And unsurprisingly, it is one that has paid off. The show follows a theatre company putting on a musical version of Shakespeare’s The Taming of the Shrew, where the feisty relationship between Petruchio and Katherine is echoed by the conflict between director and leading man Fred and his ex-wife Lilli who is playing opposite him. As the offstage drama threatens to overwhelm the onstage, some shenanigans from another member of the company in a gambling room throws matters further into disarray. Continue reading “Review: Kiss Me, Kate, Chichester Festival Theatre”
|Best Actress in a Play||Eve Best, Much Ado About Nothing (Globe)||Ruth Wilson, Anna Christie||Rosie Wyatt, Bunny
Siân Brooke, Ecstasy
Lisa Palfrey, The Kitchen Sink
Geraldine James, Seagull
|Best Actor in a Play||Benedict Cumberbatch, Frankenstein||Andrew Scott, Emperor and Galilean||Trevor Fox, The Pitmen Painters
Dominic West, Othello
Jude Law, Anna Christie
Charles Edwards, Much Ado About Nothing (Globe)
|Best Supporting Actress in a Play||Alexandra Gilbreath, Othello||Sheridan Smith, Flare Path||Sinéad Matthews, Ecstasy
Billie Piper, Reasons to be Pretty
Kirsty Bushell, Double Feature 1
Esther Hall, Many Moons
|Best Supporting Actor in a Play||Ryan Sampson, The Kitchen Sink||Harry Hadden-Paton, Flare Path||Robert Hands, The Comedy of Errors (Propeller)
Edward Franklin, Many Moons
Craig Parkinson, Ecstasy
Adam James, Much Ado About Nothing (Wyndhams)
|Best Actress in a Musical||Imelda Staunton, Sweeney Todd||Adrianna Bertola, Josie Griffiths, Cleo Demetriou, Kerry Ingram, Eleanor Worthington Cox & Sophia Kiely, Matilda||Laura Pitt-Pulford, Parade
Beverley Klein, Bernarda Alba
Jemima Rooper, Me and My Girl
Scarlett Strallen, Singin’ in the Rain
|Best Actor in a Musical||Bertie Carvel, Matilda||Michael Ball, Sweeney Todd||Daniel Evans, Company
Daniel Crossley, Me and My Girl
Alastair Brookshaw, Parade
Vincent Franklin, The Day We Sang
|Best Supporting Actress in a Musical||Samantha Spiro, Company||Kate Fleetwood, London Road||Josefina Gabrielle, Me and My Girl
Josie Walker, Matilda
Rosalind James, Ragtime
Ann Emery, Betty Blue Eyes
|Best Supporting Actor in a Musical||Daniel Crossley, Singin’ in the Rain||Nigel Harman, Shrek the Musical||Connor Dowling, Guys and Dolls
Jack Edwards, Betty Blue Eyes
David Burt, Crazy For You
Nick Holder London Road
Best Supporting Actor in a Play
Ryan Sampson, The Kitchen Sink
An absolute gem of a performance from Sampson here, coming late in the year but leaving no doubt as to how good he was – though not “too good to be gay” as a notorious critic put it most distastefully. Tom Wells excels at his non-metropolitan gay characters and there is so much refreshing, recognisable normality here, that transcends sexuality too – God knows everyone has felt awkward at one point or another – that made Sampson’s portrayal irresistible. Throw in some wicked jokes, perfectly delivered, a love for Dolly Parton and facial expressions that speak absolute volumes, Sampson is a worthy winner.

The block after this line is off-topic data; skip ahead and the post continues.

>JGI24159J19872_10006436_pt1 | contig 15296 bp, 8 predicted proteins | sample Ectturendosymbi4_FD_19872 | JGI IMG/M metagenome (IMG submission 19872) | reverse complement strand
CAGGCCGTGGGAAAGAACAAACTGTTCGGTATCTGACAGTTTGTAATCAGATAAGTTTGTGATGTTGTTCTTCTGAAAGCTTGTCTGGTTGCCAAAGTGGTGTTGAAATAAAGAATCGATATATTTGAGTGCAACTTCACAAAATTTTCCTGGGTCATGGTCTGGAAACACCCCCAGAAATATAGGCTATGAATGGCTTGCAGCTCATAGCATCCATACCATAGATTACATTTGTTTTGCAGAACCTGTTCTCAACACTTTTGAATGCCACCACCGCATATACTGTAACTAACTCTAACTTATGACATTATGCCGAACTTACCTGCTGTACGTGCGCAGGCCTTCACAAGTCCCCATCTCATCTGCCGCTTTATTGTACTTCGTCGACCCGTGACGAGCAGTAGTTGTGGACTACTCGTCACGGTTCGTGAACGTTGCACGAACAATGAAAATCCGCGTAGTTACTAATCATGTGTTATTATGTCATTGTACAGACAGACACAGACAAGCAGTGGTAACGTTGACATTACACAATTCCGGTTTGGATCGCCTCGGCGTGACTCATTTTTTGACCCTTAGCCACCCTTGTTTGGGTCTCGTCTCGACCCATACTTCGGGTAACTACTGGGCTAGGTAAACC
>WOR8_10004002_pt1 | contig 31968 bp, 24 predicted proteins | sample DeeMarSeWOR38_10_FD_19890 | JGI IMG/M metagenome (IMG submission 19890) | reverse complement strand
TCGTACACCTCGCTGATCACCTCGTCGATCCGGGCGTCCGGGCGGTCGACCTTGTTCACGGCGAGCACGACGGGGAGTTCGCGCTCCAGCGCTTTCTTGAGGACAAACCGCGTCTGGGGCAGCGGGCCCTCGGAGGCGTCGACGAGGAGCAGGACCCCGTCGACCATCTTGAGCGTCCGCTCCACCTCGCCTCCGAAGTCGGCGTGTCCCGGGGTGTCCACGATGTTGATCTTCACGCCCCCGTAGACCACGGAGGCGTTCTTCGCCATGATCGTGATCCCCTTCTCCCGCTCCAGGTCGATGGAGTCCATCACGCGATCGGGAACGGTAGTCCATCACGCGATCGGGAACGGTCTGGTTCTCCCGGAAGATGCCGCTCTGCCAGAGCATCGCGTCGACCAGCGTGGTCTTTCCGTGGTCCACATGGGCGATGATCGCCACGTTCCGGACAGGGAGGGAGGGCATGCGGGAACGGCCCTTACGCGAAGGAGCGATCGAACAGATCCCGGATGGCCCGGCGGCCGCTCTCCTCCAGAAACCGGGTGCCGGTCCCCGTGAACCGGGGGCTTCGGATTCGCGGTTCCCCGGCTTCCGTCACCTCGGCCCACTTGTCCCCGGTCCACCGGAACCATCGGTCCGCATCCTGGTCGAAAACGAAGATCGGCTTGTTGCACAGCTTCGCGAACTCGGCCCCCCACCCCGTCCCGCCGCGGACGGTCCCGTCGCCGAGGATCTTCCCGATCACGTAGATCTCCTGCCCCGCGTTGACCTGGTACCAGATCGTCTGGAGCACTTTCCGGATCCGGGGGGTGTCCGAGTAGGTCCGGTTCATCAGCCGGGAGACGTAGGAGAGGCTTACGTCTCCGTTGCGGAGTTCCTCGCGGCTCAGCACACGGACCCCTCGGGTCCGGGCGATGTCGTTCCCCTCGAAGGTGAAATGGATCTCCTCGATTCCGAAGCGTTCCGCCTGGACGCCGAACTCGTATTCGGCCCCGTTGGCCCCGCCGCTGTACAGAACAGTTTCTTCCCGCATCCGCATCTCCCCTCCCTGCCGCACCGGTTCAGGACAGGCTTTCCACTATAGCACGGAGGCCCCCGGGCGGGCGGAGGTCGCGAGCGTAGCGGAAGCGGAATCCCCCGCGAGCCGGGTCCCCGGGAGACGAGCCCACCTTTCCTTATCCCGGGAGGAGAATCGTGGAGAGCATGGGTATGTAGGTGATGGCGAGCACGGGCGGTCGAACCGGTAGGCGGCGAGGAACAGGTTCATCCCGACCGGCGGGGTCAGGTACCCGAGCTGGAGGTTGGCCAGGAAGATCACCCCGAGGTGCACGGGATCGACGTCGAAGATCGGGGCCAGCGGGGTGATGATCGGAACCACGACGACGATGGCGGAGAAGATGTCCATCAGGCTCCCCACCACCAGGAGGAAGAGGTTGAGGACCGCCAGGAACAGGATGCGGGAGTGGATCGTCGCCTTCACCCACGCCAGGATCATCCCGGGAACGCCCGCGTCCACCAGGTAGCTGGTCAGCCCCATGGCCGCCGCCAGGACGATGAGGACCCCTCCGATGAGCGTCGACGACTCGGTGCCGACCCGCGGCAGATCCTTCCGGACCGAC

Honourable mention: Harry Hadden-Paton, Flare Path
As part of the central love triangle at the heart of Flare Path, Hadden-Paton displayed the kind of acting performance that should ensure he remains one to watch for many years to come, whether onstage or on film. The personal side paled though in comparison with the battle he faced to conquer his private desolation at the prospect of war in order to appear as the fearless leader of men his soldiers needed him to be: wonderfully appealing.
Best Supporting Actor in a Musical
Daniel Crossley, Singin’ in the Rain
I am a little bit in love with Daniel Crossley, and yes I know he’s taken, darn you Evans. But a man who can sing well, dance like an absolute dream and play the wise-cracking sidekick role of Cosmo without seeming like a constant third wheel has to be worth it. On top of an excellent turn in Me and My Girl at the beginning of the year, 2011 was a great year for Crossley and whilst I’m sad I won’t get to see him in a new role for the foreseeable future, I am delighted that the West End will get to see him in all his puddle-splashing glory when Singin’ in the Rain transfers.
Honourable mention: Nigel Harman, Shrek the musical
If you haven’t seen Shrek the musical yet, then I am about to spoil something for you here but I can’t explain the genius of Nigel Harman’s performance as the diminutive Lord Farquaad without saying something about how he does it. Spending the whole show on his knees, he is show-stealingly hilarious and provides a much welcomed injection of pure comedy into the musical.
BEST ACTOR IN A PLAY
James Corden – One Man, Two Guvnors at the National, Lyttelton & Adelphi
Benedict Cumberbatch – Frankenstein at the National, Olivier
Jude Law – Anna Christie at the Donmar Warehouse
Kevin Spacey – Richard III at the Old Vic
David Tennant – Much Ado About Nothing at Wyndham’s
James Earl Jones – Driving Miss Daisy at Wyndham’s
BEST ACTRESS IN A PLAY
Vanessa Redgrave – Driving Miss Daisy at Wyndham’s
Eve Best – Much Ado About Nothing at Shakespeare’s Globe
Kristin Scott Thomas – Betrayal at the Comedy
Ruth Wilson – Anna Christie at the Donmar Warehouse
Samantha Spiro – Chicken Soup with Barley at the Royal Court Downstairs
Tamsin Greig – Jumpy at the Royal Court Downstairs Continue reading “2012 What’s On Stage Award nominations”